Above the Fold: Supply Chain Logistics News (April 24, 2020)

Earlier this week, the teenage son of a family friend was killed in a car accident. J was my son’s friend, both of them high school seniors just weeks away from graduation.

To compound the tragedy, due to COVID-19 social distancing requirements, J’s extended family, friends, and community couldn’t come together to hug and console his parents and siblings in person. We had to do it like everything else these days: via Zoom.

There were more than 500 logins to the memorial service, representing probably 1,000 people. J’s parents and siblings, along with some of his close friends, shared some memories of him. They all commented on his ever-present smile, which is the first thing I always noticed whenever I saw him. 

One of the speakers was a girl who played on the football team with J freshman year. “I wasn’t a close friend of J,” she began, but she remembers sitting by herself outside the school while the rest of the freshman football team stood nearby chatting with each other (she was the only girl on the team). They were waiting for the team bus to take them to an away game. J noticed that she was by herself, so he went over and sat with her. He smiled and introduced himself. They talked and he made her laugh. He made her feel part of the team that day and for the rest of the season too. 

More than three years later, although they didn’t become close friends, she still remembers that day when a smiling boy sat next to her and said hello.

Her story about J (and everybody else’s memories about him) validated for me what the poet Maya Angelou famously said: people will never forget how you made them feel.

Social distancing is the extreme opposite of how J lived his life. I pray we don’t get too used to it. Too used to moving away when someone walks towards us. Too used to masking our faces, no smiles, no hellos, no stopping to share a moment together.

I pray we return to living like J lived, making a difference in people’s lives, friends and strangers alike, with simple acts of kindness and a smile.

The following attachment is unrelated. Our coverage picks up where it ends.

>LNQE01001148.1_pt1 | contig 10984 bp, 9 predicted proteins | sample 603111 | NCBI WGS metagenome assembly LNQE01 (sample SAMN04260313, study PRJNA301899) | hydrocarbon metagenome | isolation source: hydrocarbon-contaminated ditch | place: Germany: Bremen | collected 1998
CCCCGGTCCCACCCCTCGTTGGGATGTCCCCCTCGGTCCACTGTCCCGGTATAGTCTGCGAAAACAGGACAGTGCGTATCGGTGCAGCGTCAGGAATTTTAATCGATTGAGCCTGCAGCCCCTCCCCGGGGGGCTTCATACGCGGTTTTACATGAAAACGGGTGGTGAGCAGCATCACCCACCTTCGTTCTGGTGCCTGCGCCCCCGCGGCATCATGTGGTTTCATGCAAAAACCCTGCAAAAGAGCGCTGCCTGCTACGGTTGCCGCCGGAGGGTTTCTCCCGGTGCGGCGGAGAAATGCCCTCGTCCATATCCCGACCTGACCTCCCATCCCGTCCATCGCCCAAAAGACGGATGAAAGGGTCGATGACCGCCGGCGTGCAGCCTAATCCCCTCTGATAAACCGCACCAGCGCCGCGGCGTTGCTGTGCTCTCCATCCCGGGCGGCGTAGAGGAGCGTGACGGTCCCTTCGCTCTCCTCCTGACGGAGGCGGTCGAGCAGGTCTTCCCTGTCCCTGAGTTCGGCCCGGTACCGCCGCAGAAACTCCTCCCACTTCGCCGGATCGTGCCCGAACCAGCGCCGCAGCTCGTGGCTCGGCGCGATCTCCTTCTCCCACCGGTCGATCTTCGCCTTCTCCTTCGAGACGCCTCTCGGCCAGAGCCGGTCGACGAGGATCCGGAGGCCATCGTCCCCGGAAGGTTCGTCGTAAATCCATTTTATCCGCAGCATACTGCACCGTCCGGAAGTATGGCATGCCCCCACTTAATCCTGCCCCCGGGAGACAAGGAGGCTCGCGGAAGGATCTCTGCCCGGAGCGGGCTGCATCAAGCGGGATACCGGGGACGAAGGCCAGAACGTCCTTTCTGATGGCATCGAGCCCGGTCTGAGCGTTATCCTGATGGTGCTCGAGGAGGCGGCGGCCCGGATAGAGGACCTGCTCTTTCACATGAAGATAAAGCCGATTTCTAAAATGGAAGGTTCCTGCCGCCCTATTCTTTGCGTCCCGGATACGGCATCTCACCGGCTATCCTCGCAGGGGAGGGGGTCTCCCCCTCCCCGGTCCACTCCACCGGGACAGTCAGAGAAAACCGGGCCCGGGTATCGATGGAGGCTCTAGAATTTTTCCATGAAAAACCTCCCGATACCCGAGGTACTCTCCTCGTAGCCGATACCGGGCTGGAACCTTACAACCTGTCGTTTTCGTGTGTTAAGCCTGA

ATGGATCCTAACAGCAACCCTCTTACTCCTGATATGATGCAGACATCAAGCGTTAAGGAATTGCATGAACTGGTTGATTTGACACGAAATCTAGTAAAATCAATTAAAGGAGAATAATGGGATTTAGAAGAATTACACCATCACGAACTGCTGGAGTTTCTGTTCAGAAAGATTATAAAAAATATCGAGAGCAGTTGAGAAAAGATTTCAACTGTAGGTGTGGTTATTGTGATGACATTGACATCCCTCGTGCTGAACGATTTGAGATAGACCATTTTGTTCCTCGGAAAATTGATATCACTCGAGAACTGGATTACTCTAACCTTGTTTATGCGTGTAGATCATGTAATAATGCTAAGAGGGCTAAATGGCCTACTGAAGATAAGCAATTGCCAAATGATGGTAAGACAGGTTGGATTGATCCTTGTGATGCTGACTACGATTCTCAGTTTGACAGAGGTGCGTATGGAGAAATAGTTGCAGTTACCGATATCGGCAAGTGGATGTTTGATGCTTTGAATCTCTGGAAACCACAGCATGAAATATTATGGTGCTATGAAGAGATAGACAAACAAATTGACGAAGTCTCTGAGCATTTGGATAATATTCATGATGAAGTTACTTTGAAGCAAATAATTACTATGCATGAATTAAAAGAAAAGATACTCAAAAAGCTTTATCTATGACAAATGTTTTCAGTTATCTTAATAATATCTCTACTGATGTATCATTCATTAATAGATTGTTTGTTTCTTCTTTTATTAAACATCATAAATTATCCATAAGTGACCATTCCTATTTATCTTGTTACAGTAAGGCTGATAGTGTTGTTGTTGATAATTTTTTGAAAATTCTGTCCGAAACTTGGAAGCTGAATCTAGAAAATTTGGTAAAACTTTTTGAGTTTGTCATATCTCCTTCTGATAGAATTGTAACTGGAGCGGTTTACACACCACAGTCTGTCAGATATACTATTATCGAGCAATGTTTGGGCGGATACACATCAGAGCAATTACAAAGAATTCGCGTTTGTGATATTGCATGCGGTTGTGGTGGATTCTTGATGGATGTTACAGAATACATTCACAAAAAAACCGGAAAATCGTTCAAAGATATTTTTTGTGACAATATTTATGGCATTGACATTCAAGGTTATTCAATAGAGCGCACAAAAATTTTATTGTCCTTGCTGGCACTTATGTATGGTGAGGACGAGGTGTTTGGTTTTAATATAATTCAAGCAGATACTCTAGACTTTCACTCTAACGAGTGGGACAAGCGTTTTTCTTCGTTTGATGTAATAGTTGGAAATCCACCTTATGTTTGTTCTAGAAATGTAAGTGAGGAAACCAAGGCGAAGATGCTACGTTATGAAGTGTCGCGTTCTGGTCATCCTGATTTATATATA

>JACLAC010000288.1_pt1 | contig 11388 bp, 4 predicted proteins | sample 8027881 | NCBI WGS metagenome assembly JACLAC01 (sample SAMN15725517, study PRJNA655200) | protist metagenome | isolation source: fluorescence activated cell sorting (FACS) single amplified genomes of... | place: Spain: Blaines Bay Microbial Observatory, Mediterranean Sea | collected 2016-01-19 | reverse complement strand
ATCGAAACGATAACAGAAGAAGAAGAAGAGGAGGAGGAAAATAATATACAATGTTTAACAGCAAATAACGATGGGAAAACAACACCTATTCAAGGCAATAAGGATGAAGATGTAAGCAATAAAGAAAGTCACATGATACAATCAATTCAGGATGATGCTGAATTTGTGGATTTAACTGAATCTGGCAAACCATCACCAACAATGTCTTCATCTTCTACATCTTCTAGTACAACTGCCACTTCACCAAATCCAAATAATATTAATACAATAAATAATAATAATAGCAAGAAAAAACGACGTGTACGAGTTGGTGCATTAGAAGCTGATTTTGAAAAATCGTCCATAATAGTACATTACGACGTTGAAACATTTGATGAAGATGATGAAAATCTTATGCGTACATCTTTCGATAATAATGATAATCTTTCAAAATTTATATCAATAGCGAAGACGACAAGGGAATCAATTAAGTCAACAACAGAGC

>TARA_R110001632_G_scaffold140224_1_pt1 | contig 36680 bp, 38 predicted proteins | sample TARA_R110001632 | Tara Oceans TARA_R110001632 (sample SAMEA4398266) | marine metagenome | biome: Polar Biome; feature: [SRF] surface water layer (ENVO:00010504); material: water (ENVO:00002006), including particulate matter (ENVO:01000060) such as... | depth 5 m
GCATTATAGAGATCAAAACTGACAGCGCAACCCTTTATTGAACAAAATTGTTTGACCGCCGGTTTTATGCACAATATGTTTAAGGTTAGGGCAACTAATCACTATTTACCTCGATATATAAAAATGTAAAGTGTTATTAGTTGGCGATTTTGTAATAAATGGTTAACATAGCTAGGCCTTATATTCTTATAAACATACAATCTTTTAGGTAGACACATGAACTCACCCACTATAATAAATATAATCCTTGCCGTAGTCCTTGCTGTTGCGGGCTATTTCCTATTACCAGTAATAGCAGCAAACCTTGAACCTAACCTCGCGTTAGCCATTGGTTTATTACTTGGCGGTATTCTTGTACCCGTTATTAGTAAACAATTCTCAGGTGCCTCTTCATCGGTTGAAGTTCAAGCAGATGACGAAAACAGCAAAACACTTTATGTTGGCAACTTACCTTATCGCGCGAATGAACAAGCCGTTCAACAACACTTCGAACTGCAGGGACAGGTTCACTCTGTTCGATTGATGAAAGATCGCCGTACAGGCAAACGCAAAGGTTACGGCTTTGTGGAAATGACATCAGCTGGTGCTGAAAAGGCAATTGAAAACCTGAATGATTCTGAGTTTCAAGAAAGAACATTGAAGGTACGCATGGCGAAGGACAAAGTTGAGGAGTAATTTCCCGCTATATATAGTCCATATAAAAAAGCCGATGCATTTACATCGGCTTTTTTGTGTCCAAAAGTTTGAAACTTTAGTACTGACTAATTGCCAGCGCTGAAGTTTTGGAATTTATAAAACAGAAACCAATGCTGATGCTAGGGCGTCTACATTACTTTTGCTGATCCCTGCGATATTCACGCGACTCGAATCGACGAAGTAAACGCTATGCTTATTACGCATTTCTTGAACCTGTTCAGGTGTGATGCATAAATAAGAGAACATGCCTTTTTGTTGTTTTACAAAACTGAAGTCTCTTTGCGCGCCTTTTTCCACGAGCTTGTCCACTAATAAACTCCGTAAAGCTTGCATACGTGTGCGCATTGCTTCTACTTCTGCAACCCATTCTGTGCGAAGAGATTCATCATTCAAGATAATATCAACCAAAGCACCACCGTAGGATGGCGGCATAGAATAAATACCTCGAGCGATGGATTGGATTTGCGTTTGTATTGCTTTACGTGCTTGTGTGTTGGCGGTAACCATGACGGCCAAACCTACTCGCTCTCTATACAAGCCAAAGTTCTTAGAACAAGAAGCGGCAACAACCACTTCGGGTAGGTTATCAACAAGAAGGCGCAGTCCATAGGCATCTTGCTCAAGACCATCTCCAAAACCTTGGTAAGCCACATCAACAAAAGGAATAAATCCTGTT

May his memory be a blessing.


In this week’s supply chain and logistics news…

Predicting the Transportation Market 

If you ask 100 people what will happen with trucking rates and capacity in the weeks and months ahead, you will get 101 different answers (one person will always hedge and give two opposite predictions). Things will either start to improve in the second half of the year, stay the same as now, or get even worse. Like everything related to COVID-19, nobody really knows, which is why planning for anything is nearly impossible.

The only thing we know for sure is what’s happening now. “For America’s Small Truckers, Demand Is ‘Falling Off a Cliff’” reads one headline in the Wall Street Journal. Here’s an excerpt:

“There’s no freight, no freight at all,” said Mr. Singh, the owner of Sam Trucking LLC.

Loads that would have paid $1,000 last month, when a rush to restock grocery stores briefly lifted business, now fetch $300 or less, he said. That isn’t enough to cover the pay for drivers, fuel and other costs for his seven-truck fleet which is now sitting parked.

“Nobody can survive six months like this,” Mr. Singh said. “How can I pay my guys, the payments on trucks, the insurance?”